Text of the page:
The trial of accused Boston Marathon bomber Dzhokhar Tsarnaev is only two days old, yet the presiding judge has already made several rulings that could have important implications for Mr. Tsarnaev’s defense and, ultimately, whether he lives or dies.
Before testimony began on Thursday, Tsarnaev’s lawyers complained to Judge George O’Toole that survivors’ testimony from Wednesday was too gruesome and should be limited. Defense attorney David Bruck argued that under federal death penalty law, victim-impact testimony is supposed to be presented during the sentencing phase of the trial.
Prosecutors countered that the survivors were not giving victim-impact testimony, instead merely describing what they saw on the day. Judge O’Toole ultimately agreed with prosecutors and refused to limit survivors’ testimony.
That decision, coupled with an earlier ruling from O'Toole may have hampered the defense's strategy of portraying Tsarnaev as a peer-pressured accomplice to his older brother, Tamerlan, who was killed during a manhunt following the bombing in April 2013. Ideally, the defense team would like to establish this argument through both the guilt and sentencing phases of the trial.
However, prior to opening statements on Wednesday, O’Toole ruled that in the guilt phase he would limit discussions on whether Tsarnaev was "more or less culpable" than his older brother. The judge added that such arguments were generally not relevant before the sentencing phase of the trial, when the jury would decide whether Tsarnaev should be sentenced to death or to life in prison.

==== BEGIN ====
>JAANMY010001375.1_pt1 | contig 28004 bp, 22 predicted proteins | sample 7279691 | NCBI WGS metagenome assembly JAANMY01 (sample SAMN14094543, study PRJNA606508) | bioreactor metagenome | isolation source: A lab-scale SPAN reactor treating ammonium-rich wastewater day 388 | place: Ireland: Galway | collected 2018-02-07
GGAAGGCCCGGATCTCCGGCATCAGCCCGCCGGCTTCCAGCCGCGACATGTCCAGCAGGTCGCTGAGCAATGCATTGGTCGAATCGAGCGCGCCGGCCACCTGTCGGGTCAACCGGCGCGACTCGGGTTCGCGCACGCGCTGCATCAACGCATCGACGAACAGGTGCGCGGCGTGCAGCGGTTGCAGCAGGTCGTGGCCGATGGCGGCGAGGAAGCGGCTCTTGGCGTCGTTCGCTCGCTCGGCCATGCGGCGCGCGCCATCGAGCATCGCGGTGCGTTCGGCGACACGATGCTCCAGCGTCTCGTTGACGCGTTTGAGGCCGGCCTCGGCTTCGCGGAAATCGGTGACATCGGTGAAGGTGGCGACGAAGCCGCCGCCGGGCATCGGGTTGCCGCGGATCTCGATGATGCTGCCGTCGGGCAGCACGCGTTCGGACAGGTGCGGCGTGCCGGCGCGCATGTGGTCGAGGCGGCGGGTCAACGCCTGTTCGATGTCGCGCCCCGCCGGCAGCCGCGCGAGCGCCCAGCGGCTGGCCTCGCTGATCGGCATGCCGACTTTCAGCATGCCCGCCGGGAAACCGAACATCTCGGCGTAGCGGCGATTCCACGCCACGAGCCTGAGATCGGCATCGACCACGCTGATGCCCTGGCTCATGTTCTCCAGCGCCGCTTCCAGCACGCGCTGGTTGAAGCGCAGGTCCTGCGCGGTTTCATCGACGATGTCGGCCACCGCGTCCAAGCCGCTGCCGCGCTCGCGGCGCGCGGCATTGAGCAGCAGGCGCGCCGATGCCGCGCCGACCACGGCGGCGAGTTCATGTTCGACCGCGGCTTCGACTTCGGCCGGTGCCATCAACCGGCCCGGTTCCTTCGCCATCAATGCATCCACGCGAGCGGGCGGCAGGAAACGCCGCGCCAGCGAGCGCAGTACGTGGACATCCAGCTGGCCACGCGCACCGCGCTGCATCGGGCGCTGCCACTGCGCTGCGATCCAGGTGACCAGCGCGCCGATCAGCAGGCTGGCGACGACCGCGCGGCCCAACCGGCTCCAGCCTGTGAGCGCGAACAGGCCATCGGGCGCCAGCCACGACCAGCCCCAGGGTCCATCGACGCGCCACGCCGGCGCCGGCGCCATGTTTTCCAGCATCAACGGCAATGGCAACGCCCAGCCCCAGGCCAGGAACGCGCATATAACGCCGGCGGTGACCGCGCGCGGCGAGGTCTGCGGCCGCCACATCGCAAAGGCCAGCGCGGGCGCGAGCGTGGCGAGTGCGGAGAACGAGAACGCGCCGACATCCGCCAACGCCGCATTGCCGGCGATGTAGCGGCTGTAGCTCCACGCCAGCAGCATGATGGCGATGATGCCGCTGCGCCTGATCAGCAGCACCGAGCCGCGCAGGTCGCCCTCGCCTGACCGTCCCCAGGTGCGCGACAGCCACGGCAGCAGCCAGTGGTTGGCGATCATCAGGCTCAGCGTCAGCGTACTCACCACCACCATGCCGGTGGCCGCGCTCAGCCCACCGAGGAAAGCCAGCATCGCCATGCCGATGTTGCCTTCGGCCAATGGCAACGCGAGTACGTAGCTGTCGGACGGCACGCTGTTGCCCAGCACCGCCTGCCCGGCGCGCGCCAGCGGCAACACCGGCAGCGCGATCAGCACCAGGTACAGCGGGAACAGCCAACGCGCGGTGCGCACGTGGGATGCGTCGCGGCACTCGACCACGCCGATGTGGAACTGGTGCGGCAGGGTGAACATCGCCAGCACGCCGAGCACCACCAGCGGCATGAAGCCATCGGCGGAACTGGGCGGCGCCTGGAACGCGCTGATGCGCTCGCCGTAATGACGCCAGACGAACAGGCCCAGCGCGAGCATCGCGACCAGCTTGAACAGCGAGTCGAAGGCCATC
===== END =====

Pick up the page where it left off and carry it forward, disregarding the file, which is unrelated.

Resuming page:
Daniel Medwed, a law professor at Northeastern University in Boston, says that he was surprised by O’Toole’s first decision — to restrict the defense team’s ability to make the argument that Tamerlan was primarily responsible for the bombings.
"I will be curious to see the extent to which this decision restricts the [defense] team’s ability to make this argument going forward," Professor Medwed said in an e-mail to the Monitor. "If the defense is denied the chance to develop this argument [in the guilt phase], then it might greatly affect the defense strategy."
O’Toole’s decision to not limit survivor testimony during the guilt phase of the trial was less surprising, Medwed said.
"The prosecution needs to prove its case beyond a reasonable doubt and presenting eyewitness testimony can be a compelling way of trying to do so, even if much of that testimony is particularly well-suited for the sentencing phase," Medwed wrote.
Medwed added that the defense might renew its objection if the prosecution presents so many survivors during the guilt phase that testimony becomes cumulative or redundant, "at least in terms of establishing the elements of the crimes."
The trial began Wednesday morning with opening statements from both legal teams, and the jury has spent the past day and a half listening to testimony from a series of prosecution witnesses who attended the Boston Marathon on the day of the bombing.
The first phase of the trial will deal expressly with Tsarnaev’s guilt or innocence regarding the 30 federal charges against him. If he is found guilty, the same jury will then hear the second phase of the trial, determining whether Tsarnaev should be sentenced to death or life in prison without possibility of release.
Tsarnaev’s lead attorney, Judy Clarke, left little ambiguity in her opening statement as to how her team views their client’s guilt.
"It was him," Ms. Clarke told the jury on Wednesday morning.
"We do not and will not at any point in this case sidestep or attempt to sidestep Dzhokhar’s responsibility for his actions," Clarke added.